The following post was written by Gap Year Fellow Natalie Barth.

The current crisis in Cape Town is making international headlines. Cape Town is on track to be the first major city to completely run out of water. “Day Zero,” the day the taps are going to be turned off, is currently scheduled for April 16th. Working for an environmental organization in the midst of the crisis has given me a particularly unique perspective on the issue. My volunteer placement is with a non-profit organization called Greenpop, whose mission is to plant trees around sub-Saharan Africa through activations and festivals. Their quintessential idea is to make greening popular, thus the name Greenpop.

However, the impending “Day Zero” and the worsening water restrictions have made things increasingly difficult. Each individual is only allowed to use 50 liters of water per day for everything, including toilet flushes, shower, cooking, drinking water, washing dishes and laundry. While it may seem like a lot, one flush of the toilet uses 18 liters and one minute of the shower uses 22 liters. To put it into perspective, the average American uses 380 liters of water per day. When the taps get turned off, there will only be 200 collection points scattered around the city for all 4 million citizens of Cape Town.

The irony of the situation is exacerbated by the fact that all of the Western Cape is surrounded by the ocean.

This whole ordeal has helped me understand limits. The existence of a supposed “end” has Capetonians constantly on the edge of their seats. The possibility of the taps turning off is causing everyone to become anxious: bottled water is typically sold out at stores, crime is increasing, and fights are breaking out over the spring water flowing from Table Mountain.

There are a number of factors to blame for the drought. The majority blame climate change; many blame the political tensions throughout South Africa; and some believe that it is simply human consumption.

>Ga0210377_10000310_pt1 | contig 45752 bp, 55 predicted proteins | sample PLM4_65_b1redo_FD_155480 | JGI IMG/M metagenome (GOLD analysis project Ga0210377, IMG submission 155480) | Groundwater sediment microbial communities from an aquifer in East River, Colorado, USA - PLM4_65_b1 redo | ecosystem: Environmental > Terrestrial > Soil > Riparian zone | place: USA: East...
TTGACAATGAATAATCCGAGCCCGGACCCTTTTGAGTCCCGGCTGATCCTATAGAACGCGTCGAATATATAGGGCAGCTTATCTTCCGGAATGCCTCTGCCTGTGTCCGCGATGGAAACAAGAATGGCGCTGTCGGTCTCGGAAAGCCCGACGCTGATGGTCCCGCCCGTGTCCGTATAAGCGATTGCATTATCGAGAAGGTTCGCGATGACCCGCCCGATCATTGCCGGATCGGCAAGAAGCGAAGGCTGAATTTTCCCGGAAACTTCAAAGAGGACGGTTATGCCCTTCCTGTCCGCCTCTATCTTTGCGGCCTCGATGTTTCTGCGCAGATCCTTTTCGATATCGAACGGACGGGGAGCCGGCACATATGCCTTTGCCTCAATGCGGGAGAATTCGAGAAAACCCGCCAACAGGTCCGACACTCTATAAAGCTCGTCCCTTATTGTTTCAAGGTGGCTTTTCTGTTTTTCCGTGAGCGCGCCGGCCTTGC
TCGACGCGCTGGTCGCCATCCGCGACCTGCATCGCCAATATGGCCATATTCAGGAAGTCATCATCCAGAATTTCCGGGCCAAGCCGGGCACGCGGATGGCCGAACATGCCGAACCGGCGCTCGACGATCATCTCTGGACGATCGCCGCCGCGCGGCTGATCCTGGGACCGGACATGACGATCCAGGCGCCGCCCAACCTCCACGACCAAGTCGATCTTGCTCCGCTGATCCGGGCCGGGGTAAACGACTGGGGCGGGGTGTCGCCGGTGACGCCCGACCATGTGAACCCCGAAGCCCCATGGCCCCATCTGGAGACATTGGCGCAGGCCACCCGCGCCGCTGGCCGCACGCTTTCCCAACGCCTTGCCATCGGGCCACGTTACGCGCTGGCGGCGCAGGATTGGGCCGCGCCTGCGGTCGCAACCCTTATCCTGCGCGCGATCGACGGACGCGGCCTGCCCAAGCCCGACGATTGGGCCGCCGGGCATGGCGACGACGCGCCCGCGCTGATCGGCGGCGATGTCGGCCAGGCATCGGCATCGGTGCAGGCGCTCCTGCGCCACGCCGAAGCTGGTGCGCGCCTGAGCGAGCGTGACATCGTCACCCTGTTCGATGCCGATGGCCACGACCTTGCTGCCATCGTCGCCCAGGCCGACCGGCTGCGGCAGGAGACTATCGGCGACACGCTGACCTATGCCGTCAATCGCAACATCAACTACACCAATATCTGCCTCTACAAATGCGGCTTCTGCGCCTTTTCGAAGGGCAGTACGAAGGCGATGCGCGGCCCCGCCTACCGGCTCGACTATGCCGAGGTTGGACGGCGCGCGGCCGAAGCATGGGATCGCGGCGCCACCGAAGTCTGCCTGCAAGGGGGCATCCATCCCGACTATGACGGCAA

One of my goals for this year was to live without fear of the future. I tend to stress and get anxious about circumstances I have no control over. I can save all of the water that I want, but the reality is, Day Zero will most likely still come and Cape Town will probably erupt into chaos. So instead, I am taking it day-by-day, and making the most of my time here in this beautiful place. I have met some awesome people here. I live in a loft with ten other people, so I’m never alone. However, I’m also never lonely, which is nice. Most of them are European, ranging from German to Swiss, Italian to French. Due to people moving in and out every week, I have gained a constant and ever-changing family here. I am forever grateful for that.

Here, we dance in the rain, because it only makes an appearance once a month. We discuss the future of the planet without getting anxious. We talk about getting active in the face of uncertainty. We climb to the top of mountains and swim to the bottom of the sea all in one day. We watch the sun sneak behind Table Mountain in the morning and then watch it disappear over Signal Hill. We run from angry baboons at Cape of Good Hope and watch African penguins waddle on the sandy beach at Boulders.

Here, I have no concept of time. I’m not quite sure if it has been two weeks or ten but I think it might be somewhere in between. The days all blur together. I wake up to the sound of the city rising from its midnight slumber and fall asleep to complete silence. I measure hours in cups of coffee and songs I listen to. I don’t know what the future holds, but I am not scared. Here, I am happy. Here, I am free. This life feels like a dream.